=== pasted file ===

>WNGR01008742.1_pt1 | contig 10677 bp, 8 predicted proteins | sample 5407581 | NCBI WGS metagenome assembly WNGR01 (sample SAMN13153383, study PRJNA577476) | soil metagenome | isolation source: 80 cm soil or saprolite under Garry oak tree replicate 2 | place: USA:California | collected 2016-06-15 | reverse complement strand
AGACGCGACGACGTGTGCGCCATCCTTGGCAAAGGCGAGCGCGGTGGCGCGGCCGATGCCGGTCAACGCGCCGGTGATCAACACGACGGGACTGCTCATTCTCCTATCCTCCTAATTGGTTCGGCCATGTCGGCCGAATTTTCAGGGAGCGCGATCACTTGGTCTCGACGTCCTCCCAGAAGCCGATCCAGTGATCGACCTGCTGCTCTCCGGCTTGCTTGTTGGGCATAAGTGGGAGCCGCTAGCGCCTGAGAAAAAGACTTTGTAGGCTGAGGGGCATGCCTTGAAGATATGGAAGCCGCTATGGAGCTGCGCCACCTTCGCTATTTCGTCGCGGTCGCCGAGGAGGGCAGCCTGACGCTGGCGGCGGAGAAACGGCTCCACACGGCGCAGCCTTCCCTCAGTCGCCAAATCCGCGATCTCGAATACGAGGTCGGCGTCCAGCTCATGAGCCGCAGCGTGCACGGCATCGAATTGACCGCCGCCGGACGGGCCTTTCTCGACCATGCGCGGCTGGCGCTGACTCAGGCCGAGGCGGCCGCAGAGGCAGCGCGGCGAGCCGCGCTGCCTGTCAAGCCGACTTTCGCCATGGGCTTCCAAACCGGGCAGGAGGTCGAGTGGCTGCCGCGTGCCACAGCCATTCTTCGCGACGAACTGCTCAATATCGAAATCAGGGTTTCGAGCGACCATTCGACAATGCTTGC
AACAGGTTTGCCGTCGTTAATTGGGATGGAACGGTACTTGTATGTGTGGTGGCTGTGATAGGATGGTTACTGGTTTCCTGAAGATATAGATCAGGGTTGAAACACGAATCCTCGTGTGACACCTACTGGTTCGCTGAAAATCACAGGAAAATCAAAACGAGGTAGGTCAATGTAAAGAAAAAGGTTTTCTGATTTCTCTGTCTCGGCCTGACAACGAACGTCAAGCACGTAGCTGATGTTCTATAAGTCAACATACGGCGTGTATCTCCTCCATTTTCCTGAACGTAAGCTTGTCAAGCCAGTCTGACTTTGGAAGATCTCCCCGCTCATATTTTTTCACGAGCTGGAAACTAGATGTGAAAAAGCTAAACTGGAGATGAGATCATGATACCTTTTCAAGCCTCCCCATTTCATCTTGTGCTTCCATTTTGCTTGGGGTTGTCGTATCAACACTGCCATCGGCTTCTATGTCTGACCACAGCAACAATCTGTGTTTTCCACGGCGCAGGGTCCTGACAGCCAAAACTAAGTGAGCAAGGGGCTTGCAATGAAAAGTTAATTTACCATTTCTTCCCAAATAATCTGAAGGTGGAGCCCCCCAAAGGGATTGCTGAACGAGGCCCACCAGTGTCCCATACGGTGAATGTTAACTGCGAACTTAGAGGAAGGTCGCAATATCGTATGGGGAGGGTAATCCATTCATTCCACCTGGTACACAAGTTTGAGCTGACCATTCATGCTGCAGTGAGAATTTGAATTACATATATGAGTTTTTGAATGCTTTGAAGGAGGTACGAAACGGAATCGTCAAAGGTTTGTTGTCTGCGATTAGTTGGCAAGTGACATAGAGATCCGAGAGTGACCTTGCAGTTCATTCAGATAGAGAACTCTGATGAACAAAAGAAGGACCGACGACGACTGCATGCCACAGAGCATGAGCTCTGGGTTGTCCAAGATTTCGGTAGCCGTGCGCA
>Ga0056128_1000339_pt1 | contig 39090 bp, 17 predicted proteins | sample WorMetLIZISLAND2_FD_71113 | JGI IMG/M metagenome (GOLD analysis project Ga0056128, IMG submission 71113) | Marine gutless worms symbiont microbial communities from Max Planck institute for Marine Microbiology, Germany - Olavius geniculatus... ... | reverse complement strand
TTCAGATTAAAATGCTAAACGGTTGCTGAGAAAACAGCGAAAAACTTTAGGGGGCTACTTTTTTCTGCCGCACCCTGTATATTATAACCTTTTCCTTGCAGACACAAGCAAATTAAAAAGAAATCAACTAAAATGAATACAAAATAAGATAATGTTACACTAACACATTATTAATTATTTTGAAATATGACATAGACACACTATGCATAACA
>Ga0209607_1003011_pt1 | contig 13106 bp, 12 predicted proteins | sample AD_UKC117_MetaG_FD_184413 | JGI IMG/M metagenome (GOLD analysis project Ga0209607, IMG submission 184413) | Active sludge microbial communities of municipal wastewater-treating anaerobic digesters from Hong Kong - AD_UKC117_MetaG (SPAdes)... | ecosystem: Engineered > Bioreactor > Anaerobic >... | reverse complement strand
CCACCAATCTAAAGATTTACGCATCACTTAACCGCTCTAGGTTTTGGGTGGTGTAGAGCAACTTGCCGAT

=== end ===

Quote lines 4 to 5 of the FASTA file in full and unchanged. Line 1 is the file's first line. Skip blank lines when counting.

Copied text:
>Ga0056128_1000339_pt1 | contig 39090 bp, 17 predicted proteins | sample WorMetLIZISLAND2_FD_71113 | JGI IMG/M metagenome (GOLD analysis project Ga0056128, IMG submission 71113) | Marine gutless worms symbiont microbial communities from Max Planck institute for Marine Microbiology, Germany - Olavius geniculatus... ... | reverse complement strand
TTCAGATTAAAATGCTAAACGGTTGCTGAGAAAACAGCGAAAAACTTTAGGGGGCTACTTTTTTCTGCCGCACCCTGTATATTATAACCTTTTCCTTGCAGACACAAGCAAATTAAAAAGAAATCAACTAAAATGAATACAAAATAAGATAATGTTACACTAACACATTATTAATTATTTTGAAATATGACATAGACACACTATGCATAACA